United States of America, Plaintiff-appellee, v. William Davis, Defendant-appellant, 411 F.2d 927 (7th Cir. 1969)Annotate this Case
Rehearing Denied July 17, 1969
Edward F. Neubecker, Frinzi, Catania & Neubecker, Milwaukee, Wis., for defendant-appellant.
James B. Brennan, U. S. Atty., Thomas R. Jones, Thomas Weil, Asst. U. S. Attys., Milwaukee, Wis., for plaintiff-appellee.
Before KNOCH, Senior Circuit Judge, and KILEY and FAIRCHILD, Circuit Judges.
KNOCH, Senior Circuit Judge.
The defendant-appellant, William Davis, was indicted together with one Elvin Adams, on a charge of violating Title 18, U.S.C. § 2421, transporting a female, one Judith Ann Hein, in interstate commerce for the purpose of prostitution. Mr. Davis' motion for severance was granted. He waived trial by jury. He was tried by the Court and convicted. He was sentenced to serve two years' imprisonment.
The co-defendant, Mr. Adams, testified at the appellant's trial. He stated that he had met Miss Hein in Milwaukee and that in June, 1966, they had traveled to Chicago together with the defendant, to get married there, that they left Milwaukee to avoid the violent opposition of another friend of Miss Hein's, one Aldus Nicholas, whom she feared. He said they were in fact married in the Cook County Courthouse in Chicago by a local Judge on July 5, 1966. The marriage license was an exhibit in the trial. The co-defendant testified further that he lived at the Pershing Hotel in Chicago where he had originally registered as "Mr. and Mrs. Adams" although he was single at the time. He said that he and Miss Hein moved from the Pershing to the Roberts Hotel to avoid Mr. Nicholas' pursuit, but that Mr. Nicholas had found Mr. Adams at the Roberts, threatened him with a firearm. An altercation followed which resulted in a shooting and Mr. Adams had been arrested on a charge of battery which was later dismissed. He testified that he saw Miss Hein, who had then become his wife, in the police station and at the preliminary hearing in Court but had neither seen nor heard from her after that and assumed that his marriage was ended. He described himself as married but separated. He denied ever procuring for Miss Hein and stated that if she had engaged in prostitution in Chicago it was without his knowledge.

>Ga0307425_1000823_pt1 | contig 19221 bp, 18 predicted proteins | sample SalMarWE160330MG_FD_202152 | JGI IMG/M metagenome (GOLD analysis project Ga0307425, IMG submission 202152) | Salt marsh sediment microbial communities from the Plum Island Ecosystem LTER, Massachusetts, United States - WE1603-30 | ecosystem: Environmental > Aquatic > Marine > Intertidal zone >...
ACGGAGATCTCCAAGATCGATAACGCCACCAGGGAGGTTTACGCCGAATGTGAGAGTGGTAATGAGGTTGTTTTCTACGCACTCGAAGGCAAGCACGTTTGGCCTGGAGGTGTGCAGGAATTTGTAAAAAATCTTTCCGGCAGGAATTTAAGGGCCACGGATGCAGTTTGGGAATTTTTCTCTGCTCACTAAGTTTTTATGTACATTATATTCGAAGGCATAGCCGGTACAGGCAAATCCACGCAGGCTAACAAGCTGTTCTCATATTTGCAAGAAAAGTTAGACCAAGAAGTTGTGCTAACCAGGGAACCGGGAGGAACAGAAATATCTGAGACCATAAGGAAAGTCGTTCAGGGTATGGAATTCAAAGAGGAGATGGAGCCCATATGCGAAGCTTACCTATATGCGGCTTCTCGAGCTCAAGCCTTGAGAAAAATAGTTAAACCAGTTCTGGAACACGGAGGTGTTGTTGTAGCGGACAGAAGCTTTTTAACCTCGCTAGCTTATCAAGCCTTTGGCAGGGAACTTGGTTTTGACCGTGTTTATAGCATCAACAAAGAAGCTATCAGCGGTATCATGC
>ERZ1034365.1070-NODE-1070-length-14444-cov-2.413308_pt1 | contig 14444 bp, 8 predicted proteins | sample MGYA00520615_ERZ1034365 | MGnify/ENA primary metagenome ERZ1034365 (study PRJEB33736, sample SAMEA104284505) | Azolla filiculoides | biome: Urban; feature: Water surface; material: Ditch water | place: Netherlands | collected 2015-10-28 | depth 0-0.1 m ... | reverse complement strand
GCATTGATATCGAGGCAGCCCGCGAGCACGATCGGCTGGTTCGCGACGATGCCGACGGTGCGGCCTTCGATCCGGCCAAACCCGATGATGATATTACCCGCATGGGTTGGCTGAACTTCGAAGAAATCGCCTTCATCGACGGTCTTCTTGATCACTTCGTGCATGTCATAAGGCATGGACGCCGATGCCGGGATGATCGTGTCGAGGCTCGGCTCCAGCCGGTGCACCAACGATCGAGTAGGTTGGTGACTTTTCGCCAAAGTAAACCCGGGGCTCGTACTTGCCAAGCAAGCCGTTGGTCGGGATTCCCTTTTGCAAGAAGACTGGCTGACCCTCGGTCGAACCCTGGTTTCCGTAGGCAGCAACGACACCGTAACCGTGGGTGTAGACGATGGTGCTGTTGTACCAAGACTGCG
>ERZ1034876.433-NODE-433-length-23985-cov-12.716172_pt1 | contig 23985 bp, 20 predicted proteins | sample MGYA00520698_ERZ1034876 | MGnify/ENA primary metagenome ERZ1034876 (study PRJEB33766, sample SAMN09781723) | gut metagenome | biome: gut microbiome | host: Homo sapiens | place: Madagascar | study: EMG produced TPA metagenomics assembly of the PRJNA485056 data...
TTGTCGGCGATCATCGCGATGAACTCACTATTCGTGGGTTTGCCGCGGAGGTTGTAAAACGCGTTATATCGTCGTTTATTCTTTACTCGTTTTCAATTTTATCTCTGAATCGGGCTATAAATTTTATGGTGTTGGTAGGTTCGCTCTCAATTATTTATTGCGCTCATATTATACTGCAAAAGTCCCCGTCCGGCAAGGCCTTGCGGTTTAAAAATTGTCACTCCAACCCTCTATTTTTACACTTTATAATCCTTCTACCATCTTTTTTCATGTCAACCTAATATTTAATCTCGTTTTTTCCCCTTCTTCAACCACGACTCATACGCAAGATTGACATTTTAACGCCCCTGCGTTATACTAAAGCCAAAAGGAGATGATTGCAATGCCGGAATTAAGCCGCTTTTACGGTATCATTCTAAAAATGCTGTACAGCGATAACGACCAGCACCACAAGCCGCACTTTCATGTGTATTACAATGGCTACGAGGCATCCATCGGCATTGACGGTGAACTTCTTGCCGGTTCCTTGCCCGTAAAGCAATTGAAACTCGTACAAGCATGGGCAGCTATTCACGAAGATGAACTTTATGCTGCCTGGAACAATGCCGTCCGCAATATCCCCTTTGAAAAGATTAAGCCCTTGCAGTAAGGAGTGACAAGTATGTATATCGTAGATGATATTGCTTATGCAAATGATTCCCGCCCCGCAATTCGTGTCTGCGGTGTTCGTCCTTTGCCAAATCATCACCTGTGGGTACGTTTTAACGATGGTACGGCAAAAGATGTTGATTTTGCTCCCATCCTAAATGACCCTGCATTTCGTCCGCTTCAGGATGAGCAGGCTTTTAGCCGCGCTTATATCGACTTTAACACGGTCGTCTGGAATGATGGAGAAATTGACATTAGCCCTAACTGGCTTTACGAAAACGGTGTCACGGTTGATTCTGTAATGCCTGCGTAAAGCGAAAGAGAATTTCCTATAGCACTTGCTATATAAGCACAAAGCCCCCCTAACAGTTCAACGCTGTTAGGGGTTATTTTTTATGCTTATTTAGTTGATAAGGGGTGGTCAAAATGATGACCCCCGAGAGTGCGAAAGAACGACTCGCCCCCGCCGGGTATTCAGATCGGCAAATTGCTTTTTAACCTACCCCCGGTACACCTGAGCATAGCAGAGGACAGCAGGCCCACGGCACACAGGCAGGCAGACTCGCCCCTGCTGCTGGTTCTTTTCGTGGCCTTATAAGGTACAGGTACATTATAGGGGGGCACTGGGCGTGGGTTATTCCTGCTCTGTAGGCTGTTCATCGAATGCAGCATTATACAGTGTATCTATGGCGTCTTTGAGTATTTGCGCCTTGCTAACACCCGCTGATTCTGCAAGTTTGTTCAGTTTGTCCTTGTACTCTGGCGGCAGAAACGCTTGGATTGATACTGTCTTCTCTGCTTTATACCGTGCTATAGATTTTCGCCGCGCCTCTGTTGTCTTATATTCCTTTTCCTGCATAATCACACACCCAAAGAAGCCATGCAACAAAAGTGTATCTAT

Mr. Davis himself testified generally to the same effect. He said he went to Milwaukee to see his mother and his attorney and paid his friend, Mr. Adams, to drive him as he had no license which permitted him to drive in Milwaukee. He said he and Mr. Adams met Miss Hein in a bar in Milwaukee in June, the week before the Fourth of July, and that he agreed to allow his friend and Miss Hein to drive back with him to Chicago because they wished to be married there, that the co-defendant had dropped Miss Hein at his own hotel and had driven the defendant home. Mr. Davis recognized a registration card for the Pershing Hotel made out on June 20th as in his handwriting. He said he rented the room for the use of his visiting cousin and his wife, but signed the name "Mr. and Mrs. James Cooper" which was a name by which he was sometimes known, and giving his own home address, because he was paying for the room. He said he paid for a longer period than needed because the hotel demanded an advance deposit and he neglected to secure a return of that deposit when his cousin and his wife used the room only for a few days. He said he and his own wife had looked at the room once to be sure it was all right and that the hotel records were in error in showing a check-out for June 30. He denied that another registration card shown him (in the name of "Mr. and Mrs. Davis") was made out by him and said he never rented a hotel room there. He said he had a drink with the co-defendant and Miss Hein twice and she had visited his home once after the marriage, and that after the shooting incident, at her request, he had taken her to the police station; that she later made advances to him which he had declined. He flatly denied having any relations with her, viewing her as the wife of his best friend, and denied having procured clients or rooms for her, denied having visited the hotels about which he was asked, stating that he had visited the Roberts Hotel only once to check on the co-defendant's clothing.